Men’s Session One
All ten men’s teams took to the ice on Sunday morning for the first session at the World Junior Curling Championships, being held in Jönköping, Sweden.
Title defending nation, Canada faced United States, while hosts, Sweden played against Switzerland. In the other games, Norway met New Zealand, Germany were up against Italy and Scotland played Korea.
In the North American battle, United States capitalised on their last-stone advantage in the first end, scoring two. Canada responded with a three after a perfectly-executed take-out by their skip, Owen Purcell.
After a missed take-out attempt by American skip Daniel Casper, Canada stole two in the third.
In the fifth, United States put a three on the board to tie the game at 5-5, going into the break.
The lead exchanged hands throughout the second half. Going into the tenth end, Canada were leading by 10-9 and United States had hammer. The Americans made use of their last-stone advantage, scored two and won the game by 11-10.
After their win, Daniel Casper said, “Games like that are fun, we love those. You know, at the World Championship, first game, lots to figure out; the ice and everything else. I think that’s probably why it was back-and-forth, high-scoring. But it was super fun.”
In their game against Sweden, Switzerland put three on the board in the third end to take a 4-1 lead.
Sweden scored three right back to tie the game at 4-4.
Going into the eighth end, Switzerland were leading by 6-5. In that end, the Swiss put a big score of four on the board, after which Sweden conceded defeat with a 10-5 final score.
Before their game against New Zealand, Norway needed to shake up their initial line-up, as their original skip, Youth Olympic champion Lukas Hoestmaelingen couldn’t travel to the event.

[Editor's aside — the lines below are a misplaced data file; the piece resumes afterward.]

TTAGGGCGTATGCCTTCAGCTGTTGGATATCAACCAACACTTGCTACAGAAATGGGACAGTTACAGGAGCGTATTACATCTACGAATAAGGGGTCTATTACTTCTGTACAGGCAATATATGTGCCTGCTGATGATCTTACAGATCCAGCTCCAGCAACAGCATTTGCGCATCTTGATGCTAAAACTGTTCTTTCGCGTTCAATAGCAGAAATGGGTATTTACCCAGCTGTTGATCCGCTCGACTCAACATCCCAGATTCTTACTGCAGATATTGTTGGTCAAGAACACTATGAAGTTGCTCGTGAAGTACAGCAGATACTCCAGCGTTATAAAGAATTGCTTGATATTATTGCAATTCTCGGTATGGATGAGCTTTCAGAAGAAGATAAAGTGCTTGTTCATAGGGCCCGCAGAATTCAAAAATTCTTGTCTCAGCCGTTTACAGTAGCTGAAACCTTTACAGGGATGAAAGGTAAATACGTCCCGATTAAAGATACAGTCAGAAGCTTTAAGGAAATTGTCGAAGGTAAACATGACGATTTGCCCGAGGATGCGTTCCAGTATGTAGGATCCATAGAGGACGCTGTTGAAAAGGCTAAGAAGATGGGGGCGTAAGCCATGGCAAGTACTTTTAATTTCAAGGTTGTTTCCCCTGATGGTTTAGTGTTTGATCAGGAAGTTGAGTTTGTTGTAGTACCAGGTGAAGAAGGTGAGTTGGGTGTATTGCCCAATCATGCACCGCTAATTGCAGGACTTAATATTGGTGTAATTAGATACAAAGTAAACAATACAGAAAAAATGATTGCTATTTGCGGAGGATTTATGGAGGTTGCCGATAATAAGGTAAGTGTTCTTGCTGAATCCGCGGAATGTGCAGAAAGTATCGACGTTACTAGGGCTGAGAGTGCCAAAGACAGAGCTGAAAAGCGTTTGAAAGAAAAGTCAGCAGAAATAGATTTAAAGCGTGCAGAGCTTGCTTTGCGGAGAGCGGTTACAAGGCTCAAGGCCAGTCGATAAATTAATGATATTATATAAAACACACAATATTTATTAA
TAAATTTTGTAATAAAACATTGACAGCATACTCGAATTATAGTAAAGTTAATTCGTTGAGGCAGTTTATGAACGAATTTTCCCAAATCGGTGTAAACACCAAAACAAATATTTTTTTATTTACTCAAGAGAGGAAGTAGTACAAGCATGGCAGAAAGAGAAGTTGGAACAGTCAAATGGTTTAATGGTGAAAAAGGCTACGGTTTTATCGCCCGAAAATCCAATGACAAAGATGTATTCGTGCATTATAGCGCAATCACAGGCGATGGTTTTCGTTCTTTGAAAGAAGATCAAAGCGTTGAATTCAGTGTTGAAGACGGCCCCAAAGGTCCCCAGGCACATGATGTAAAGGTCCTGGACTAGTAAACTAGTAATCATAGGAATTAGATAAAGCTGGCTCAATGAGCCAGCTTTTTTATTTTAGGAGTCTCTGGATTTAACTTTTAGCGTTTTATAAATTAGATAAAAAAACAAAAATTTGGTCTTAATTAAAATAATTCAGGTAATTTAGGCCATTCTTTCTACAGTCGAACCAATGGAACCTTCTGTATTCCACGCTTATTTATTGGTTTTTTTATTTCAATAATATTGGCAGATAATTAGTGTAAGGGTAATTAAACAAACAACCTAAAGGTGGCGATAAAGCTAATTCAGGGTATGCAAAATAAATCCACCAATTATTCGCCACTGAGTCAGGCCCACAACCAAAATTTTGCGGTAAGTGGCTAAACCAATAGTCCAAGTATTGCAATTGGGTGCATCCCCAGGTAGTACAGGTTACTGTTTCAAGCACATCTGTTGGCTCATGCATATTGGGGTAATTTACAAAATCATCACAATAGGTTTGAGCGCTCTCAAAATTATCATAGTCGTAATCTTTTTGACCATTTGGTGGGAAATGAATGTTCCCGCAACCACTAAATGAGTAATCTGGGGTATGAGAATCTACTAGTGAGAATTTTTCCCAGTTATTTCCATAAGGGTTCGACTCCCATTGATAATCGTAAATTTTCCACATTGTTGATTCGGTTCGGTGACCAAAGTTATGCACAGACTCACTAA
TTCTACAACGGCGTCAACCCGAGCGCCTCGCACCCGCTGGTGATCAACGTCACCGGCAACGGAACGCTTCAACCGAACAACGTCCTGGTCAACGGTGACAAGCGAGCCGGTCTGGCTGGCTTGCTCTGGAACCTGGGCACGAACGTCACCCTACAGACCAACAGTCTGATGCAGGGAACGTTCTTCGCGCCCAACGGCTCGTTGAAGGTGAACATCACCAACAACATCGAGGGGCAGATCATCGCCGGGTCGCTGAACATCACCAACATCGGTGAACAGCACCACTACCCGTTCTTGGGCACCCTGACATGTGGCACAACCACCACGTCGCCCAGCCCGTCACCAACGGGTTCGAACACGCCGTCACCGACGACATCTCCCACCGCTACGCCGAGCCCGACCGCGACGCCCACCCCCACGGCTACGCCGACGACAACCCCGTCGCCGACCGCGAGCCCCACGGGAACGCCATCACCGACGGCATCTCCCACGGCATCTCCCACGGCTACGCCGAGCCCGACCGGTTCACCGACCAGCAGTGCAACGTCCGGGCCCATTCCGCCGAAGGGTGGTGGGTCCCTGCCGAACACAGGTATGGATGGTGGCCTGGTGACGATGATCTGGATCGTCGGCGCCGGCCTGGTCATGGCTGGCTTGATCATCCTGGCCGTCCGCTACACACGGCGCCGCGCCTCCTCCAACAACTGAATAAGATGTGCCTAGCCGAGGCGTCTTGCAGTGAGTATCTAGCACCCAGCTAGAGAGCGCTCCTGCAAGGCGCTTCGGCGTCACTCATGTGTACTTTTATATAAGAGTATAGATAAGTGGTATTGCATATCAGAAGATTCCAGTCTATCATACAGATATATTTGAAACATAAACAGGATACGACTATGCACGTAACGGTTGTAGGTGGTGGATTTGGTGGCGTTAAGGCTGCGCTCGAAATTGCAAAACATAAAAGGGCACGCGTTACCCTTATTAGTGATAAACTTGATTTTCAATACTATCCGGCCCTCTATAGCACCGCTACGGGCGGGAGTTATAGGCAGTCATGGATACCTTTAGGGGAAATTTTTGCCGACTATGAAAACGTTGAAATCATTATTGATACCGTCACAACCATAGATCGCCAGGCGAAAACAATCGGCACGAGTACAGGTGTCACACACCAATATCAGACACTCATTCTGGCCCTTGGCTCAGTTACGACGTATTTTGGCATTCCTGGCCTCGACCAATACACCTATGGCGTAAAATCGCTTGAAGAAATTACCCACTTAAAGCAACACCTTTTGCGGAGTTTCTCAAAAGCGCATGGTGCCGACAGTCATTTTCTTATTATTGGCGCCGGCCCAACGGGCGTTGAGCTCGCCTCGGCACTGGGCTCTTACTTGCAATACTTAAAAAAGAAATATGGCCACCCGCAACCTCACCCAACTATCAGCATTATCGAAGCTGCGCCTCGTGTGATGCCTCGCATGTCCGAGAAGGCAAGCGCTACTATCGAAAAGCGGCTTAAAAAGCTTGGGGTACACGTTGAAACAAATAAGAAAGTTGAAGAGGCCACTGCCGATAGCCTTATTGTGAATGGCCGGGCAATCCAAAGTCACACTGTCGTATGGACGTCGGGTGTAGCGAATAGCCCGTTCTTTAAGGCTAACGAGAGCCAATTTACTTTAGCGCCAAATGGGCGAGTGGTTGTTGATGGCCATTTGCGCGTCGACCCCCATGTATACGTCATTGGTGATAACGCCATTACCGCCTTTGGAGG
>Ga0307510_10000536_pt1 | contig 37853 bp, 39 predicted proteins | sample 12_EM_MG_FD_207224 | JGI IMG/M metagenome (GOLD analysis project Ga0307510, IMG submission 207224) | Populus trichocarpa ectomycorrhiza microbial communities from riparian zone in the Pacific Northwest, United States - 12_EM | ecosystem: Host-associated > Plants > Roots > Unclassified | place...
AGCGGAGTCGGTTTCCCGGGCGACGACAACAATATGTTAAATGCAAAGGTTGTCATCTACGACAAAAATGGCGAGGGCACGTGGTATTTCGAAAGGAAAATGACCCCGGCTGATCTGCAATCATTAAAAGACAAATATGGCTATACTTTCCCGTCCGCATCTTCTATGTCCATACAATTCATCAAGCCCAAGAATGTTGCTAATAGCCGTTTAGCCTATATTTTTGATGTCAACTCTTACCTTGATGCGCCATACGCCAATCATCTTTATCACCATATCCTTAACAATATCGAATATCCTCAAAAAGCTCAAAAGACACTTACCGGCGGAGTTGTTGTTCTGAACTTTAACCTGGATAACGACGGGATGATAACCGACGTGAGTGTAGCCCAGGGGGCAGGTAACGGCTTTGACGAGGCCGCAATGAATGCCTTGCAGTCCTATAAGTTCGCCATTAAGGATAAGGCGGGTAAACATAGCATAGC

Norway were leading the game by 3-1 after three ends, but a perfect double take-out by New Zealand skip William Becker resulted in a score of two and a tied game after four ends.
Norway made a breakthrough in the fifth with a big score of five to take an 8-3 lead.
They followed that up with a steal of two in the sixth for 10-3. New Zealand responded with a two in the eight, but after a score of four by Norway in the ninth, New Zealand conceded the game with a 14-5 final result.
After their win, Norway skip, Grunde Buraas said, “It was good, we started a little bit slow, but once we got hold of the ice and got in the rhythm, then we really just pulled away and it was just about controlling the game the last three ends when we got the big end. We felt the big end was coming because we really put the pressure on them from the second end all the way out.”
Commenting on their new line-up, he added, “Since our skip, Lukas got sick and couldn’t play, we just tried to do our best.”
Germany and Italy were tied at 1-1 after three ends. In the fourth, Italy skip Giacomo Colli came up short with his draw attempt, giving up a steal of three.